NEW PORT RICHEY — Kimberly Delancey spent an evening drinking wine with a neighbor and ended up murdered in her apartment.
The criminal courts dealt quickly with the man who killed her. Adam Calcote went to trial, was convicted and is serving life in prison.
But in the civil court system, where issues of justice are more nuanced and subjective, a jury this week decided that some of the responsibility for Delancey's death fell at her own feet.
The victim shares the blame for her murder.
The verdict stunned Delancey's mother, who had sued Carlton Arms of Magnolia Valley, alleging lax security at the New Port Richey apartment complex where Kimberly was killed.
"Common sense tells you that she wasn't at fault," Sandra Delancey said. "She's sitting in her own place. Does that mean you can't sit in your own house and do what you want?"
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Delancey, an elementary special education teacher, lived quietly. She didn't party or have a boyfriend. Her devotion was to her students.
Calcote stayed next door with his girlfriend, who was out of town on Dec. 4, 2004. He and Delancey talked for hours that night outside on the balcony. He drank beer; she drank wine. But when they went inside, Calcote wanted sex and turned violent. Delancey, 27, died of suffocation, smothered with a pillow.
From a liability standpoint, Calcote's role is a given. But he's indigent and locked up, so there's no purpose in suing him, said Stetson Law professor Tim Kaye.
"He's undoubtedly liable because he's committed a criminal act," Kaye said. "But that's just one cause. You can have an event caused by several factors."
Sandra Delancey's lawsuit said Carlton Arms had no policy in place to detect that Calcote, who was using an assumed name and wanted on an arson warrant, was living there. He was not on his girlfriend's lease and had not been screened like the other tenants, yet he came and went freely, past the guard house at the entrance, for months.
Barry Cohen, Sandra Delancey's attorney, told the jury that Calcote was a "piggybacker" — someone who moved in with a resident but avoided the screening process. He said that such people are a problem at apartment complexes and that Carlton Arms had no means of dealing with them.
Carlton Arms' attorney, Brandon Scheeley, portrayed Calcote as his girlfriend's invited guest who had no criminal record. His crime, Scheele said, was unforeseeable.
The defense also asked the jury to consider Delancey's drinking that night. Jurors saw a toxicologist's report showing her blood-alcohol level was between 0.153 and 0.17 at the time of her death.
If a plaintiff's own behavior — in this case, Delancey's drinking — is more than half to blame for what happened, then the defendant isn't liable for any damages.
Over Cohen's objection, the judge allowed a question about her intoxication to be included on the verdict form that jurors would fill out.
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The form first asked whether Carlton Arms was negligent, and whether that negligence was a legal cause of Delancey's death.
The jury said yes.
They went on to the next question: "Was Kimberly Delancey under the influence of alcohol to the extent that her normal faculties were impaired or did she have a blood-alcohol level of 0.08 or higher, and as a result of the influence of such alcohol, was Kimberly Delancey more than 50 percent responsible for her death?"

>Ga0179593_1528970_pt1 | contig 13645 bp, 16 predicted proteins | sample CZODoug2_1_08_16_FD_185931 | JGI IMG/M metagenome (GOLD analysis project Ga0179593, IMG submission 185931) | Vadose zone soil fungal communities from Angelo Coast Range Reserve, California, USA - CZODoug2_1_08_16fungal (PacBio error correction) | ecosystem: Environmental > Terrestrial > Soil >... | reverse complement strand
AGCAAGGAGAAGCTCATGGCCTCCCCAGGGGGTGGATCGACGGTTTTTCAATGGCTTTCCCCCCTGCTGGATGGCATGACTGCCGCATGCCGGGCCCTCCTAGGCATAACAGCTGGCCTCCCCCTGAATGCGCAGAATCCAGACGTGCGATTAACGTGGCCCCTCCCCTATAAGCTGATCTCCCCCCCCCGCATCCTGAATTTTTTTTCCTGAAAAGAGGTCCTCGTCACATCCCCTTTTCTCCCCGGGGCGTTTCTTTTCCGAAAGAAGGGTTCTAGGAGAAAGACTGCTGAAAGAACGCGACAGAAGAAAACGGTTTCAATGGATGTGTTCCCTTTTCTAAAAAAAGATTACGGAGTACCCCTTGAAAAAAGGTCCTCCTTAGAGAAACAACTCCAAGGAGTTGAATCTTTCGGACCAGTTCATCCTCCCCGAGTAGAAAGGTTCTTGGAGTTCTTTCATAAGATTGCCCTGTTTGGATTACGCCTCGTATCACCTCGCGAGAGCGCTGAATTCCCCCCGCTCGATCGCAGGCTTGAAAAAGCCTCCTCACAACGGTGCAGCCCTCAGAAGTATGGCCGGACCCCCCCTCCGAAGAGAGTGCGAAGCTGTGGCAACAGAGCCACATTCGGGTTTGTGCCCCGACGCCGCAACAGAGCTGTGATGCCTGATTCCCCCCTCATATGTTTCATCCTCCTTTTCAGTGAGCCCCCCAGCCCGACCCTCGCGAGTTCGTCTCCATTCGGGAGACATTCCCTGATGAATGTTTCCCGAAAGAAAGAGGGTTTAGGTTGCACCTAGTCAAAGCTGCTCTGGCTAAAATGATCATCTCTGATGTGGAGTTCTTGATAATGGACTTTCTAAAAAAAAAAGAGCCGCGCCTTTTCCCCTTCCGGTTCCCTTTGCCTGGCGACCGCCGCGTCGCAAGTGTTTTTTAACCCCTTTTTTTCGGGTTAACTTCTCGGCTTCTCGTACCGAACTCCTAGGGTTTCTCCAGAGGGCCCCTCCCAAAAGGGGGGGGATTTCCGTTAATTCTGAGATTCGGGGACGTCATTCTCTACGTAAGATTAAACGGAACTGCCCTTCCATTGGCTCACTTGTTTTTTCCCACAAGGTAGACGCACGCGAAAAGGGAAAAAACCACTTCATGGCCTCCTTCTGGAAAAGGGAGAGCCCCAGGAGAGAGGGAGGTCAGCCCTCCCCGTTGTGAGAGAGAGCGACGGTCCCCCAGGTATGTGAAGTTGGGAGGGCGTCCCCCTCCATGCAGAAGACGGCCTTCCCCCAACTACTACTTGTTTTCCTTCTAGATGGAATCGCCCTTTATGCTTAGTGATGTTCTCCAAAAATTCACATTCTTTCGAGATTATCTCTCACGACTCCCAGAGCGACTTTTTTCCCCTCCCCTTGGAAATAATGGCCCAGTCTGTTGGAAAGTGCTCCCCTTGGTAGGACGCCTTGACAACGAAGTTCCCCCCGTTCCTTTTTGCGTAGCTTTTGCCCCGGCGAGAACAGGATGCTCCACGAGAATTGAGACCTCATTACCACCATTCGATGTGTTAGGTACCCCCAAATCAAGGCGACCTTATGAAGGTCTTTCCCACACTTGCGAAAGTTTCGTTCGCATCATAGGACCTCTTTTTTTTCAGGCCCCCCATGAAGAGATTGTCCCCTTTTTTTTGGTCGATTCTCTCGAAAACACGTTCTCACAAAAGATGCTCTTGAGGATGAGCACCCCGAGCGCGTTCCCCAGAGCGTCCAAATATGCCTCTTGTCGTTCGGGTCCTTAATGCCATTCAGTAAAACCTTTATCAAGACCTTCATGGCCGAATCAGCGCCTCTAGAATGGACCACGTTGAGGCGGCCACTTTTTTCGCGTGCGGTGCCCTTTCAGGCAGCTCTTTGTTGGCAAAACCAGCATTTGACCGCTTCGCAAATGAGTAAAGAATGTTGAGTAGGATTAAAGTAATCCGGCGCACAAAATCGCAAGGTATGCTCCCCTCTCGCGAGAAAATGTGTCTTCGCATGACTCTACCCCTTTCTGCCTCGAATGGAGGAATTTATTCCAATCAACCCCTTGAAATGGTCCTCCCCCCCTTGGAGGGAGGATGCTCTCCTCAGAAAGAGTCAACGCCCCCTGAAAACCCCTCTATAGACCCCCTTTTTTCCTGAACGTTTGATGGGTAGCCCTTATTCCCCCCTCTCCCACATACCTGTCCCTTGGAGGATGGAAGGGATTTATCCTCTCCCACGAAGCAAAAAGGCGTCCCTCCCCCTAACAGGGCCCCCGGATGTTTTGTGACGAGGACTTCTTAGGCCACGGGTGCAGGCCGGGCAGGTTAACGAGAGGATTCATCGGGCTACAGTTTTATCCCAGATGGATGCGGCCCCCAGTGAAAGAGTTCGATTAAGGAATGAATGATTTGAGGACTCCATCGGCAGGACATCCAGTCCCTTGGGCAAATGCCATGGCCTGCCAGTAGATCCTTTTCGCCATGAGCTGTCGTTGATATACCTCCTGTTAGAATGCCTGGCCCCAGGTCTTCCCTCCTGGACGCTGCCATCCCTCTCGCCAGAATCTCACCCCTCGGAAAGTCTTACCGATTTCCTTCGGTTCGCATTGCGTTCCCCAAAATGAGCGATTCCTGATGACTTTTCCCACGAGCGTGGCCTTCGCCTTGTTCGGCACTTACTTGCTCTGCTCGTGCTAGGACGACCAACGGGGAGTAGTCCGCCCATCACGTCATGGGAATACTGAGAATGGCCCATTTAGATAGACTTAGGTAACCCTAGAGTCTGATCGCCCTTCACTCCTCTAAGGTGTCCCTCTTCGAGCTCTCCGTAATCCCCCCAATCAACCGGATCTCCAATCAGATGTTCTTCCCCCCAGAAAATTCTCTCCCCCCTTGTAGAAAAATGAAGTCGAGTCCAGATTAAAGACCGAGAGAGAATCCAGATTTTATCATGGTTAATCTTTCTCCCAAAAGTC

Their answer again: yes. Carlton Arms was off the hook.
"Essentially what they're doing is they're saying imagine a chain of events. Without the negligence of the property owners, this woman wouldn't have been killed. That showed that the property owners' negligence must have been a cause of her death," Kaye said. "But even though that's true, in between the property owner's negligence and her death was her own negligence. That essentially intervened between the property owner's negligence and her death. . . . She put herself in a position that even reasonable security couldn't keep her secure from."
The jury was made up of four men and two women, ranging in age from 42 to 57. Two of the jurors declined to comment to a reporter. The other four did not respond to telephone messages.
But they gave a little more insight into their thinking by mistakenly filling out the rest of the verdict form. In the space for specifying each party's share of the blame, they gave 33 percent to Carlton Arms and 67 percent to Kimberly Delancey.
So if the jury was being asked to divvy up responsibility, why wasn't Calcote included?
"The criminal trial has already sorted all that out," Kaye said. "The case isn't about the murder. As between her and the landlord, they're saying she's more responsible than the landlord."
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Cohen has vowed to appeal the verdict, and he's confident he will prevail. He doesn't think Delancey's intoxication should have been a question for the jury.
"The victim did nothing except sit on her porch and drink wine," he said. "She had every reason to believe he was an okay guy. . . . She had no reason to know he was an arsonist or a rapist. For all she knew he was on the lease and had passed scrutiny.
"It had nothing to do with the negligence of Carlton Arms," he said.
Cohen says Delancey was likely drugged. He brought in a jail witness who said Calcote told him he had drugged a woman, though there was no evidence of that in Delancey's toxicology report.
Sandra Delancey, who found her daughter's body after the attack almost six years ago, doubts that Kimberly was drunk or that she let Calcote in. It made no sense, given her daughter's quiet and cautious ways.
Now this, a verdict that vindicates Carlton Arms and blames Kim. Does it make her feel worse?
"I've been numb since she's been murdered," she said. "It can't get any worse."
Molly Moorhead can be reached at firstname.lastname@example.org or (727) 869-6245.